Why is paying money – so difficult?

We look at the upcoming keynote conference discussions at Trustech, and ask; do we really need another hotel trip?

I happen to know Copenhagen Airport better than most people who even live in Denmark. I have never been into Copenhagen tho. Business trips are what they are. They are not Tourist trips. Then again – some things need to be discussed, face to face.

For those of us not connected with the intricacies and practicalities and sheer volume, of international payments, how our buying and selling gets sorted out corporatively – then the idea of listening to several of Europe’s leading experts on “payments”, who will be speaking between the 28th-30th November in Cannes – seems a bit unnecessary. A luxury. A junket for jobs for the boys.

The simplistic view is that, well, we all use our contactless card and our Apple Pay, and it all works ok – so what’s there not to love? Why is it all so difficult?

This is not so naive as it sounds, and there are two issues here.
The first is that the absolute importance of making sure payments and money transfers, actually “work” in volume, is essential for any Bank. As one Bank Director told me – “the last thing we want is for pensioners not to get their Giro every Friday”.

Which means that the legacy systems, on which banks still depend – remain untouched. Despite the awareness of mobile disruption in the established order of things (and both Santander and ING refer to this in their recent Presentations) – there is too much risk involved in going back to one’s roots so to say.
The result is a growing level of complexity, based on traditional architecture alongside a slow step by step toe-in-the-water approach to change. This works against what the market – the ordinary guy in the street – is experiencing and now demanding. As life in general becomes more and personalised, in healthcare provision, retail offering, etc – we expect things to “work”, at our own personal level, using the toys we have in our hand.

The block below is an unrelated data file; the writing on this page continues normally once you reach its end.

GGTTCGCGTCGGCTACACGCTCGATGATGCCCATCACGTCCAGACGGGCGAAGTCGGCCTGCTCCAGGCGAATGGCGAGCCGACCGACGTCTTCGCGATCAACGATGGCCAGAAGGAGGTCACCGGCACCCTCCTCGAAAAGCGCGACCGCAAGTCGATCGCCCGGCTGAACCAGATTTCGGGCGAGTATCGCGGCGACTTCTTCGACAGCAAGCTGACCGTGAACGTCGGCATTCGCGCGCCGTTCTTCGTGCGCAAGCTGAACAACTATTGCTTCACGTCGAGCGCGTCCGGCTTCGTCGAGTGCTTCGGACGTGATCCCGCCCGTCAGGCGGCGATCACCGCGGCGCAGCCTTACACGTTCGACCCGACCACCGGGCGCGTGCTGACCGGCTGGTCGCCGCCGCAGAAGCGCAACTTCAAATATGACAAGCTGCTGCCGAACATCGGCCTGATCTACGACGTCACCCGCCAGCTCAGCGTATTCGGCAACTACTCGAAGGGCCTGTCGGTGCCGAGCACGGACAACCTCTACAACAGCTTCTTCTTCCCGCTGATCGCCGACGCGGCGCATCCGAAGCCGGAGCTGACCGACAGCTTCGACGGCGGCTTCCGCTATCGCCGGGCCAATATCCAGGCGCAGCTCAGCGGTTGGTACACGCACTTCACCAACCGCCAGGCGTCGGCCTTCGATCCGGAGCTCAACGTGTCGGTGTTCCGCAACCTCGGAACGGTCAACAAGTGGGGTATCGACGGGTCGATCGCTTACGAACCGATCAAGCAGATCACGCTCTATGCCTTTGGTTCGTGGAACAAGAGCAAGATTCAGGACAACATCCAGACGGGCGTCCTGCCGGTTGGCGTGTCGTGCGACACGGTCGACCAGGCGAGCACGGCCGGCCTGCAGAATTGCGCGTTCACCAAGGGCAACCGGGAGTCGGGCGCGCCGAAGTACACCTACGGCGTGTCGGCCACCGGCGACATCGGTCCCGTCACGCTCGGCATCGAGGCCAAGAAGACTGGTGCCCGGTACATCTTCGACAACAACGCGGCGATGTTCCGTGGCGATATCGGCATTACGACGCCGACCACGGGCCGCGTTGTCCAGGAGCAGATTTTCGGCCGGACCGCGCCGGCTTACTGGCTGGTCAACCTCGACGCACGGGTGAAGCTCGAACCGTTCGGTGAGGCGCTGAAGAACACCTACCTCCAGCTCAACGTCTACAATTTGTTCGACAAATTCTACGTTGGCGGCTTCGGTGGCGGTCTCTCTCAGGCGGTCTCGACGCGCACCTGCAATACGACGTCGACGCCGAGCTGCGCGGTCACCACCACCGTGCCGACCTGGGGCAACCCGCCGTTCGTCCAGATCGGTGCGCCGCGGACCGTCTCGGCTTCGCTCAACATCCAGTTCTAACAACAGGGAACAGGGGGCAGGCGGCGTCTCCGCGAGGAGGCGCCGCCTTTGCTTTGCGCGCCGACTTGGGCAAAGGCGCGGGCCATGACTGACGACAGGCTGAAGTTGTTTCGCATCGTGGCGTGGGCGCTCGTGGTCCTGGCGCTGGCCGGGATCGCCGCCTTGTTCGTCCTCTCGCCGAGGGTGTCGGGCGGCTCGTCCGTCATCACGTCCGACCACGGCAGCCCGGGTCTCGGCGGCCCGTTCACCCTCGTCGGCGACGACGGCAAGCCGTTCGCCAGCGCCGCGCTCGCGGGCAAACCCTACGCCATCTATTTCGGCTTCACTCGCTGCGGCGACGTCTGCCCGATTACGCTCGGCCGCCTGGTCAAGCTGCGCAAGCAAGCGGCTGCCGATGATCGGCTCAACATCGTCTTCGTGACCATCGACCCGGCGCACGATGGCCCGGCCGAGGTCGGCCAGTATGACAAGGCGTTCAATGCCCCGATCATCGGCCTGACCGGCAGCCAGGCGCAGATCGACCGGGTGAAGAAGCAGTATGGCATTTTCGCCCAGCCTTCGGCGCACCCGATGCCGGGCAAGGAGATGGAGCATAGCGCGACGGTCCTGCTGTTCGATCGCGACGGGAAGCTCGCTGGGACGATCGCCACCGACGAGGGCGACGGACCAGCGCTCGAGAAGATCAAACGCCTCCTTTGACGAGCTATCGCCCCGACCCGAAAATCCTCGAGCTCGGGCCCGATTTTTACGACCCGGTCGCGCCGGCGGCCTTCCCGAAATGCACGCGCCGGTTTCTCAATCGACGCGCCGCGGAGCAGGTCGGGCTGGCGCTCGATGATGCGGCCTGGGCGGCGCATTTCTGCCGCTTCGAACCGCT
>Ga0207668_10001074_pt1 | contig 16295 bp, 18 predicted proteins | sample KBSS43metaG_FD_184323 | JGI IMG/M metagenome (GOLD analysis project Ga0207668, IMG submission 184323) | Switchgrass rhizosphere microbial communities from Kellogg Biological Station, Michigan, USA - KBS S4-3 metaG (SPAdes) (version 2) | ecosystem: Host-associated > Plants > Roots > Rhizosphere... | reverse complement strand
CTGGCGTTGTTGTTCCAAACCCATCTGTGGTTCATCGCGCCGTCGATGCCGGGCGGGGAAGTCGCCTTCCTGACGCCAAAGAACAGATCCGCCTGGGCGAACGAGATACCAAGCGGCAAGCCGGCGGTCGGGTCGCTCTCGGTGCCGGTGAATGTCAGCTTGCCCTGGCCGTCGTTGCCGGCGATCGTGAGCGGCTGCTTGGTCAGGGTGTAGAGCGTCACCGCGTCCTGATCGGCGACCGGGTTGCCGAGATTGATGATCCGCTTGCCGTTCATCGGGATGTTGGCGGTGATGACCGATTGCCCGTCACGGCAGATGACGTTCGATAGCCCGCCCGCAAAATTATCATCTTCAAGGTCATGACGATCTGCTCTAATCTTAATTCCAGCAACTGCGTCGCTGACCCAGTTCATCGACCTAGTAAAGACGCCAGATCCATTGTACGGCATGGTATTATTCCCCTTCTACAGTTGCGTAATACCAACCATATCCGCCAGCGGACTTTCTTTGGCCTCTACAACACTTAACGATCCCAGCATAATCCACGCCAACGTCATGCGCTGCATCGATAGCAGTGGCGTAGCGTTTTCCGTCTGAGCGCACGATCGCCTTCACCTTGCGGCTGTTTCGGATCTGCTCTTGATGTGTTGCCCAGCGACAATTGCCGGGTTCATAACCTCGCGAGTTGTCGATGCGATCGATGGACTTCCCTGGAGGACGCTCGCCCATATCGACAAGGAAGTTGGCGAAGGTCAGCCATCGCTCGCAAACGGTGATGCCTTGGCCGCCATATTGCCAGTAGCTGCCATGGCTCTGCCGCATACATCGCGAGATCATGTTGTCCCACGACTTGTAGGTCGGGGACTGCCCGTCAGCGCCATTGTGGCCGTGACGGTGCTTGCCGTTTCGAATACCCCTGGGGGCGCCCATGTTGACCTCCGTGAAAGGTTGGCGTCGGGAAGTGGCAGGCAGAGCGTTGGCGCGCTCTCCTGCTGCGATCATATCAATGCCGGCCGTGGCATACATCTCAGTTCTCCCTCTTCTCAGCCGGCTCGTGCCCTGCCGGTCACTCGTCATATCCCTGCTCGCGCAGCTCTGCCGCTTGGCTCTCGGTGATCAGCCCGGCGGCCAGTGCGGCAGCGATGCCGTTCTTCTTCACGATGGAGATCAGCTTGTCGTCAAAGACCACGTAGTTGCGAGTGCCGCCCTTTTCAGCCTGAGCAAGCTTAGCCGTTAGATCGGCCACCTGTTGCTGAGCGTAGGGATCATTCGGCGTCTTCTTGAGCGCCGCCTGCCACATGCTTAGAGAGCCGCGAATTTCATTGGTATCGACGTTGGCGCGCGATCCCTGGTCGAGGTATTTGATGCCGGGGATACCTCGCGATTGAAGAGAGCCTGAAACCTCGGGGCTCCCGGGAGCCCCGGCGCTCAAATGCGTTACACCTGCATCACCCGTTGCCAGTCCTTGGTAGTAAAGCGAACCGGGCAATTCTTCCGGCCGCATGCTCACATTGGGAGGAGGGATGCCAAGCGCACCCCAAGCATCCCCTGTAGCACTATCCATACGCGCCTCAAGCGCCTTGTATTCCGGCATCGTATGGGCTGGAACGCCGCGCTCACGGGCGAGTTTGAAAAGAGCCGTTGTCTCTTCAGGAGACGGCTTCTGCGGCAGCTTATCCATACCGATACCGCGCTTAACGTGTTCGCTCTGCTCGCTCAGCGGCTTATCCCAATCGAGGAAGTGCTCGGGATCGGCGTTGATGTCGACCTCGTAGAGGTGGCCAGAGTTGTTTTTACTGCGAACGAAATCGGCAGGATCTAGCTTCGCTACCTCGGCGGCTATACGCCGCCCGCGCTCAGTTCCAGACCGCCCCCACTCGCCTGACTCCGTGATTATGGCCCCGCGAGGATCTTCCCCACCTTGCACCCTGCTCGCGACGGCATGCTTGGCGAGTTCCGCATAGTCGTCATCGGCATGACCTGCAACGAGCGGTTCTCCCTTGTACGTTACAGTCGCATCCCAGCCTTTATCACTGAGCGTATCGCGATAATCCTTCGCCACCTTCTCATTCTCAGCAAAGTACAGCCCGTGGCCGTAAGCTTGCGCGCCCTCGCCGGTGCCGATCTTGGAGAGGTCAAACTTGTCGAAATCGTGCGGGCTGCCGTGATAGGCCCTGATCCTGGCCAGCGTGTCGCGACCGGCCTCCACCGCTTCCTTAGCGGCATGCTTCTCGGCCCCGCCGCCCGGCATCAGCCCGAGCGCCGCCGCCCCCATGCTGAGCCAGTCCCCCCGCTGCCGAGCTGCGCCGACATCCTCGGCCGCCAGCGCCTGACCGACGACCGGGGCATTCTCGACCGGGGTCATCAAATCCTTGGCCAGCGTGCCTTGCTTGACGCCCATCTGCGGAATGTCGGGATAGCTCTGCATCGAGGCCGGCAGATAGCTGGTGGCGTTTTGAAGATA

So when Banks talk about losing their brand identity and perceived value – this is what they mean.

And it creates a problem, because there are just too many individualistic players. There are too many multi-levels of players in the whole process of simply buying a train ticket. Which means that – if there is indeed a problem in the process – well, who is to blame and at what point?

The one thing that banks cannot afford is the risk of failure – but that in itself misses the point, because we are equating “personal transaction – with “corporate transaction”. And whilst Banks accept the way things are going – there is a fear factor in actually “doing something” and throwing out the old and truly embracing the new.

But customers themselves don’t see it that way. Whilst we absolutely “get” that in the big high volume world, there need to be proven systems, and if they are old – but they work – well, where is the problem? – We also absolutely “get” that if at a personal level, we want to be cool and use our smart individual Toys, then we will balance that risk with the state of the art benefit.

So what’s the answer?

It is not necessarily the disruptive rise of the Neo Banks, because their own lifespan and implicit credibility is still too young and under review.

In short – the fear of losing brand awareness is actually the reverse; Those banks that do not live at the cutting edge at a personal level – which is where the increasing volume of personal business exists, and which drives corporate business – are losing their raison d’être because they are not visible.

The fact is, disruptive “mobile” technology – is here to stay. So; in that spirit if we “get” that mobile technology is the way things are going – then why the Conference? Why not just do everything on Skype? Well then again – somethings just have to be said – face to face. At least I’m not travelling via CPH.

Author: umnitso

Managing Editor at ProfoMedia, and Senior Partner at The CRT Partnership, a a leading specialist in brokering international alliances and partnerships; a published author in own right - as well as accredited media for major trade associations, including HIMSS, Vitalis, and others.

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